Mr. Jackie McGee playing our piano at our home.

Mr. Jackie McGee playing our piano at our home

Soon, though, I was playing again for all sorts of reasons (happy, sad, mad, and everything in between) and working to mimic the style of Mr. Jackie McGee, one of my seventh-grade teachers who played very much like a Mr. Floyd Cramer—of whom I also mightily approved. Mr. McGee took note of how I learned (and didn’t), both in school and on piano (visually and aurally first and at all points in between), and was kind enough to make a tape-recording of several pieces for me (e.g. Last Date) so that I could learn them. He also looked into a school for gifted children and even visited my parents to propose that they consider sending me away (to Boston) so that I would have a more rewarding experience in school. As always, where schooling was concerned from the month our schools were integrated on (middle of 5th grade), I got a vote in that decision. As much as I would’ve loved to learn more, it seemed to me that Yankees would have no use for someone from Mississippi. I’d only met a couple by then, but I couldn’t understand a word they said, either, so I was unlikely to fit in. I stayed home. And learned to play piano with the stylings of Floyd Cramer and then Scott Joplin, all well and thoroughly unbeknownst to Mrs. Jessie Toney. For her I played classical pieces and hymns done up in the florid styles then common in Baptist piano competitions.

How we all were in the presence of real music. Mr. McGee's playing brought everyone indoors and to a chair. All-out wonder.

How we all were in the presence of real music. Mr. McGee’s playing brought everyone indoors and to a chair. All-out wonder.

Although I was increasingly skilled, I developed habits in practice that drove my mother up a slick wall. For one thing, I wouldn’t play past a mistake. Ever. If I made one bobble, I’d stop and start all over again. This terrified (and likely also annoyed) my mother. She was the adult in our natal family who came to my recitals, usually bringing along some other relatives, but they were big deals to her. At Jones, the three uprights would be hauled onto the stage alongside the baby grand, and the auditorium would be full. We practiced not just our pieces but timing and presence and so on for weeks ahead. Mama lived haunted by the fear that—because of my obstinate, error-free aim when practicing—I would miss a note up on that stage and not have the ability to do anything but start all over again. “I would just fall through the floor,” she would say to me when I was re-starting a piece for the humpteenth time in her living room. “Your muscles are learning to stop,” she would add.

It wasn’t true, of course. I didn’t bobble in recitals. Crowds of people frightened me, but with the piano I could forget they were there, and when you’re all dressed up and that high above everybody else? You don’t miss notes. Period. That would drag things out in an unacceptable manner, and I abhorred the empty feeling the auditorium got when some kid would miss a note and get flustered trying to find it again. I never missed notes on a stage, but my mother never got to where she could trust that. She’d be standing up with all the rest of the people at the end of my performances, clapping like crazy, and to hear her tell it later (or before), she had to clap to keep from passing out, because she had heard me practice at home and thus had to be fully prepared to fall through that floor even if there was a miracle and I made it through without flubbing the notes and giving her cause.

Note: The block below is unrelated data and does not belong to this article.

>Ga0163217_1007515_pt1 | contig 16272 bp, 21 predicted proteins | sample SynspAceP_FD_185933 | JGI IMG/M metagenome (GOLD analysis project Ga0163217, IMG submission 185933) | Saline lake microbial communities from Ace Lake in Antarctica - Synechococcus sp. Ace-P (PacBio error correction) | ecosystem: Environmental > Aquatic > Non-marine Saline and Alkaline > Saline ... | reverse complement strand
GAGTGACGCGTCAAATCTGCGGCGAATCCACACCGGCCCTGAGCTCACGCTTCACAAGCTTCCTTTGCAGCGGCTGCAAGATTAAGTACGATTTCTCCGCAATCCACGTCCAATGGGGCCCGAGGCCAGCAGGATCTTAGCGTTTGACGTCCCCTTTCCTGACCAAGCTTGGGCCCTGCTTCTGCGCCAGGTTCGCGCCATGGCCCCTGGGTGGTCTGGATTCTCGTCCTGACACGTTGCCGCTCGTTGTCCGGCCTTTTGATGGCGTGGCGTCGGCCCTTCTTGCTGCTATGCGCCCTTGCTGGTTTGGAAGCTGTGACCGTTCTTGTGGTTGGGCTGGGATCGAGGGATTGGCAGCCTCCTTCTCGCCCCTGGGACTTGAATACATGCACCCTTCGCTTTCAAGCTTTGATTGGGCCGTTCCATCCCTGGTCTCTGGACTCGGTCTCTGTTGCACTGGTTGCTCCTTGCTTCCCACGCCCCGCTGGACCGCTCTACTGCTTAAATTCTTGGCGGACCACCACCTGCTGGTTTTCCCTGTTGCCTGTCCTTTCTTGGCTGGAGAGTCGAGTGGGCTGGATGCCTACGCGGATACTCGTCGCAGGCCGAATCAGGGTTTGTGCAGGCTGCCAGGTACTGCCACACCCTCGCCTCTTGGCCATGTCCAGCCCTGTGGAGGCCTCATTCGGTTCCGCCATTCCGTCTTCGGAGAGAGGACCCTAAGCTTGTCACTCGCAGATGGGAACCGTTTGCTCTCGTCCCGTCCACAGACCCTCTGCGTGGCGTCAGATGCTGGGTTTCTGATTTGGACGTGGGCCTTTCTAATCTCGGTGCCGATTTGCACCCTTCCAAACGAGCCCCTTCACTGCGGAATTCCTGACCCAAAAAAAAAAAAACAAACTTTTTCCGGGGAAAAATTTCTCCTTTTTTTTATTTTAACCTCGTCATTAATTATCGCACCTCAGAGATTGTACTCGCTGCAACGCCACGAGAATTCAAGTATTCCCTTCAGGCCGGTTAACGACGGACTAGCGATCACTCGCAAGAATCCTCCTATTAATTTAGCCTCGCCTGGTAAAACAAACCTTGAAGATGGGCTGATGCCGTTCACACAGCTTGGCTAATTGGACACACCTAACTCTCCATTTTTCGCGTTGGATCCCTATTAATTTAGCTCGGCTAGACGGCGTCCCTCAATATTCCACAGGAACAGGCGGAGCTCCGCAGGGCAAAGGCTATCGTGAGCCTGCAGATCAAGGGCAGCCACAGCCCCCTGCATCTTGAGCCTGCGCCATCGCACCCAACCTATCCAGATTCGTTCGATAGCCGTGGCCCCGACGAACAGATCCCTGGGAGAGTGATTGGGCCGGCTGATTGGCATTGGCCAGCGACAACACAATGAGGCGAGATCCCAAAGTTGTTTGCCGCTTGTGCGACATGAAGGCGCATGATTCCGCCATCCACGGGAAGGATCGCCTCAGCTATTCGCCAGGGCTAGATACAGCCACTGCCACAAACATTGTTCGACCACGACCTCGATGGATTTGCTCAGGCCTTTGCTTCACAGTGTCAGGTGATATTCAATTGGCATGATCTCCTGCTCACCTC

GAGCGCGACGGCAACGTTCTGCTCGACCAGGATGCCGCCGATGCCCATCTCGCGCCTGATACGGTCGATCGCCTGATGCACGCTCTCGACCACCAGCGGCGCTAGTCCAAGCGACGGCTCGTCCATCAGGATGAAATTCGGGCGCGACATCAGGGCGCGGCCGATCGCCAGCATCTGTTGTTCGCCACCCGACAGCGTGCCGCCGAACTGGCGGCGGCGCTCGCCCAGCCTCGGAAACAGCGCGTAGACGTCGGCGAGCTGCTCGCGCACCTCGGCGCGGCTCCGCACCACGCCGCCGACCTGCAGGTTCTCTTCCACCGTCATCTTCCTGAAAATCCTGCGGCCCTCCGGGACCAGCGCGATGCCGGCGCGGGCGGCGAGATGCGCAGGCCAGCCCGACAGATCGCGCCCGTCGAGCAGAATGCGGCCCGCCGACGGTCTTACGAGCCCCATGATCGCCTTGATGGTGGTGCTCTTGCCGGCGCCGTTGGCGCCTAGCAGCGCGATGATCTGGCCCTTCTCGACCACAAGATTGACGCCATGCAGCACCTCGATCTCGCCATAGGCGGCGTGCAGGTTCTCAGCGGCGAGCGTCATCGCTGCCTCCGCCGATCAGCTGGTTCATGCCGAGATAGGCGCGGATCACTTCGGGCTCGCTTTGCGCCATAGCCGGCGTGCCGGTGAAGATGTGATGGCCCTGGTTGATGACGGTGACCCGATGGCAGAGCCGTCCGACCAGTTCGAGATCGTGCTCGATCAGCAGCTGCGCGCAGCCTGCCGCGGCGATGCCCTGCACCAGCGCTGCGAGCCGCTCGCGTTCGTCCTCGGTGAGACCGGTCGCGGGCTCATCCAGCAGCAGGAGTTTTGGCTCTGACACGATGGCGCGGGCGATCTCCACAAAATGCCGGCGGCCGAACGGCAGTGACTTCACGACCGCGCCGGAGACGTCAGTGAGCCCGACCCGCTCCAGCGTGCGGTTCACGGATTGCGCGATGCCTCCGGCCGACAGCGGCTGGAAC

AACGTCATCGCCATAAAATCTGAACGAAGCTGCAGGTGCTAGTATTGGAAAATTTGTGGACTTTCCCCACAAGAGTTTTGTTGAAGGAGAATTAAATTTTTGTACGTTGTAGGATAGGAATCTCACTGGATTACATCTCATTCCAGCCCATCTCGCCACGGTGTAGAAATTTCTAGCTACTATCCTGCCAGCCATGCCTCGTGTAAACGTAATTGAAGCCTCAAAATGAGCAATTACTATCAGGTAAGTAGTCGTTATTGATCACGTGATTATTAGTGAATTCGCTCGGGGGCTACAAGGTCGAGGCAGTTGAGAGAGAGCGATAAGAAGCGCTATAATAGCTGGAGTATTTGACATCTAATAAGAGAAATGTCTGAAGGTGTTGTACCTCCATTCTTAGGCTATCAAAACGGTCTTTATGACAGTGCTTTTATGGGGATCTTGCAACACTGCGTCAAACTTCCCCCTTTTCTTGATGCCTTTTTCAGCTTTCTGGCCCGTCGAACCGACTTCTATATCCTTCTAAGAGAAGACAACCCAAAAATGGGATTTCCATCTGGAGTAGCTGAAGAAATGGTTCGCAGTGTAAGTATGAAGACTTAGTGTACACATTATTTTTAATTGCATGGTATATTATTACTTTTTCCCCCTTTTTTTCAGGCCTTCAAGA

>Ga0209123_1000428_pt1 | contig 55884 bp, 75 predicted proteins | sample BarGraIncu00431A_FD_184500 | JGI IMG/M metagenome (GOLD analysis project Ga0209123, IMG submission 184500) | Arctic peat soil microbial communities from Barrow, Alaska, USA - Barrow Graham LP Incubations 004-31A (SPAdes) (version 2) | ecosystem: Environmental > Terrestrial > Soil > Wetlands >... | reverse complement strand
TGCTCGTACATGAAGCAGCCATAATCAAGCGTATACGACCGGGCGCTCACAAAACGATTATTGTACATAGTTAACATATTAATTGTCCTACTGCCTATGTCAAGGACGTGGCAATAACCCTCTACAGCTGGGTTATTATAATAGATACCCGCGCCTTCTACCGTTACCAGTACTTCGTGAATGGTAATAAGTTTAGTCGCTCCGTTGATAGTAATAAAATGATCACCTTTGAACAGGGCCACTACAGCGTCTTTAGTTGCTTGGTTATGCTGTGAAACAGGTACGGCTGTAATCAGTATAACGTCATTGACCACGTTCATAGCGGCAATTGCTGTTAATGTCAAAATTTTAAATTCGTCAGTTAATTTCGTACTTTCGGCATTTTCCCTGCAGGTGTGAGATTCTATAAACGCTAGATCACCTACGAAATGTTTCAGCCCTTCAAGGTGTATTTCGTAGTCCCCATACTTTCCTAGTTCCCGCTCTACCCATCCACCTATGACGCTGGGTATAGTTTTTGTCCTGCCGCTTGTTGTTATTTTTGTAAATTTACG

Me, early recitals. Corsages are a deeply wrong-headed notion, by the way, for anyone (like a pianist) who needs to turn her head.

Me, early recital. Corsages are a deeply wrong-headed notion, by the way, for anyone (like a pianist) who needs to turn her head.

This was actually quite entertaining to me. I even got to where I would play a piece flawlessly in practice, knowing my mother was listening in from the kitchen or utility room, and then suddenly I’d stop and start all over again, and I’d hear her sharp intake of breath. The closer we got to recitals, the sharper the breaths she would take (and the more likely she would be to shout out to me to please not do this). For recitals, too, when I would raise my hands from my lap to hover them over the keys for the obligatory three full seconds before the opening notes? I would sometimes draw out the count—adding syllables to the words like any good southerner would, and just for the benefit of my mother. As it turned out, I was developing a fair amount of stage presence without even understanding it. But the piano itself—that’s all that was real for me up there. By high school I was playing in competitions in far-off Jackson, and beginning to feel some mastery (which is, by the way, a far better tactic for retention of knowledge than any test could ever be).